What is genital scabies?

Genital scabies is a skin condition caused by mites that burrow under the skin. It is characterized by intense itching and a scabies rash. The condition can be contracted through sexual and non-sexual contact.

Scabies can occur almost anywhere on the body, but when it occurs in the private area, it is called genital scabies. Sarcoptes scabiei, the insect-like scabies mite, burrows under the skin and lays eggs. The dig causes an allergic reaction, resulting in bumps, blisters, and intense itching on the genitals. Symptoms of the condition may not appear for up to six weeks.

Another characteristic of scabies is its highly contagious nature. Genital scabies in particular can be spread through nonsexual skin-to-skin contact and sometimes by sharing clothing or other items with someone who has the condition. When genital scabies is contracted through sexual contact, it is considered a sexually transmitted disease (STD) or sexually transmitted infection (STI). Young adults often get genital scabies through sexual transmission.

Treating genital scabies is often the same as treating the condition in other parts of the body. Doctors prescribe a special chemical cream that kills the mite after a few applications, although itching can continue for several weeks. Often the cream needs to be applied all over the body from the neck down in case the scabies mites have affected more than one area of ​​the body. Instead, some patients take oral medications, especially those who have a compromised immune system or whose scabies have crusted over and are therefore more contagious and difficult to treat.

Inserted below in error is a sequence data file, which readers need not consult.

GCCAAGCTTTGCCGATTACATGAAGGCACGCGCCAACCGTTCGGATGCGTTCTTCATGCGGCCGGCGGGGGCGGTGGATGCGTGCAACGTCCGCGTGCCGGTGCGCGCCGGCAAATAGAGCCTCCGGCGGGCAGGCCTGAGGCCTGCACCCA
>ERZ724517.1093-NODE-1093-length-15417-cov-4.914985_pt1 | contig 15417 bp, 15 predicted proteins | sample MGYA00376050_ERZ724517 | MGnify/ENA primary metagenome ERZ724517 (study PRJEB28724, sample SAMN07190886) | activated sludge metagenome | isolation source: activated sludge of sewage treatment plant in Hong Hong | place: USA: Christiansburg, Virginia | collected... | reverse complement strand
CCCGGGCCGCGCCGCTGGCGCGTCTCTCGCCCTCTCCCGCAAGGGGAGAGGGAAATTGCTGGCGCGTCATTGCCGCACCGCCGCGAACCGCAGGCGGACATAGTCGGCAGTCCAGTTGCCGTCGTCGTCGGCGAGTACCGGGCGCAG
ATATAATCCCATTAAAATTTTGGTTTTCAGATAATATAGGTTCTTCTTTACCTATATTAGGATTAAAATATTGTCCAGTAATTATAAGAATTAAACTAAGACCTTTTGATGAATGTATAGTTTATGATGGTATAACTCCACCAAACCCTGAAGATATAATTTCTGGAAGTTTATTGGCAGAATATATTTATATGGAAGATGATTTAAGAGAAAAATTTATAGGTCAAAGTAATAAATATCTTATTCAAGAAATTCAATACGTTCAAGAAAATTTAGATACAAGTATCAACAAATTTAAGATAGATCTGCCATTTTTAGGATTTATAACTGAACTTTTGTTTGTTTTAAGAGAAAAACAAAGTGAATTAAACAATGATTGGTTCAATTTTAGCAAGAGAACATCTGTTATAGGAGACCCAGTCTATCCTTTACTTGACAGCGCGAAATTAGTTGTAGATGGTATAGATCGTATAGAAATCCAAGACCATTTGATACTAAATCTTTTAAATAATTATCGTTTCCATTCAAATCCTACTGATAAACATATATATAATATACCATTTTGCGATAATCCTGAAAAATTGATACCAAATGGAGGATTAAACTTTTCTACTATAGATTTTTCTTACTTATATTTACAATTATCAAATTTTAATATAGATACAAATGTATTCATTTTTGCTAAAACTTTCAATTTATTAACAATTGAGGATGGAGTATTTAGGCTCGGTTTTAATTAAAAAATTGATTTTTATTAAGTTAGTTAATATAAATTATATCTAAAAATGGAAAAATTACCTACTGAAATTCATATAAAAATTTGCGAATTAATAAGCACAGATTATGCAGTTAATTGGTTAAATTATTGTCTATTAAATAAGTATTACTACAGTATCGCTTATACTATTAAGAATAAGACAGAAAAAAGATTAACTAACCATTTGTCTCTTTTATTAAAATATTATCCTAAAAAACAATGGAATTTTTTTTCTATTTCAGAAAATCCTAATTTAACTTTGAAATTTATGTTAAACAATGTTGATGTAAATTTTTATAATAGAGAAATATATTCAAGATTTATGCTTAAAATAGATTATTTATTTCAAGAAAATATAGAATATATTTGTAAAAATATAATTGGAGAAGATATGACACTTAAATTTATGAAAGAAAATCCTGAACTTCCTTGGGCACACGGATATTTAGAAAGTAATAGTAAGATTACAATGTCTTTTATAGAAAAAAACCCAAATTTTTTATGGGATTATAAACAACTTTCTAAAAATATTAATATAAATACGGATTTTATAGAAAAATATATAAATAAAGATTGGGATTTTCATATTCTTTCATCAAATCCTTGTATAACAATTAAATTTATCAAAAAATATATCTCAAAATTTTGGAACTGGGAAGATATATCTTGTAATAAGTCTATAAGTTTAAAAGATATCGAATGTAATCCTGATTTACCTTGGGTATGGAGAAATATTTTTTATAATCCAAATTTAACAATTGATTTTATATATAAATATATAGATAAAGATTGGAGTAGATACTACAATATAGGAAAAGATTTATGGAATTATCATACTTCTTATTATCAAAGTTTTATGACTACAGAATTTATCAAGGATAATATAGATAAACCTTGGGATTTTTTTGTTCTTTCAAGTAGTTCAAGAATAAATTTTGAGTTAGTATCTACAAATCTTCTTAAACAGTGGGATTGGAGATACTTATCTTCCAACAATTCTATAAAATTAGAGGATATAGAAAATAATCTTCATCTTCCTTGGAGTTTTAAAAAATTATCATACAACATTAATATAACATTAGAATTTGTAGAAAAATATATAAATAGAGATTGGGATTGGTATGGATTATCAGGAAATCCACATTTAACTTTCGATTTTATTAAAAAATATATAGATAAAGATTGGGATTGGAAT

As with other types, doctors recommend that patients with genital scabies remove the scabies mites or ova at the patient's home. Patients are usually instructed to dry clean or wash and dry all clothing and bedding with detergent and heat. Doctors may also suggest that the patient's sexual partners also be treated, even if the partners show no signs of the condition. Condoms and other barrier methods do not always prevent the transmission of scabies, since mites and eggs can exist in areas not covered by these devices. Limiting sexual partners decreases the chance of getting scabies as an STD or STI.

Many skin conditions and STDs have symptoms similar to those associated with genital scabies. Doctors recommend that patients with symptoms seek professional care to ensure proper treatment and decrease complications caused by scabies or any other condition. Genital scabies cannot be eliminated with home or over-the-counter treatments.

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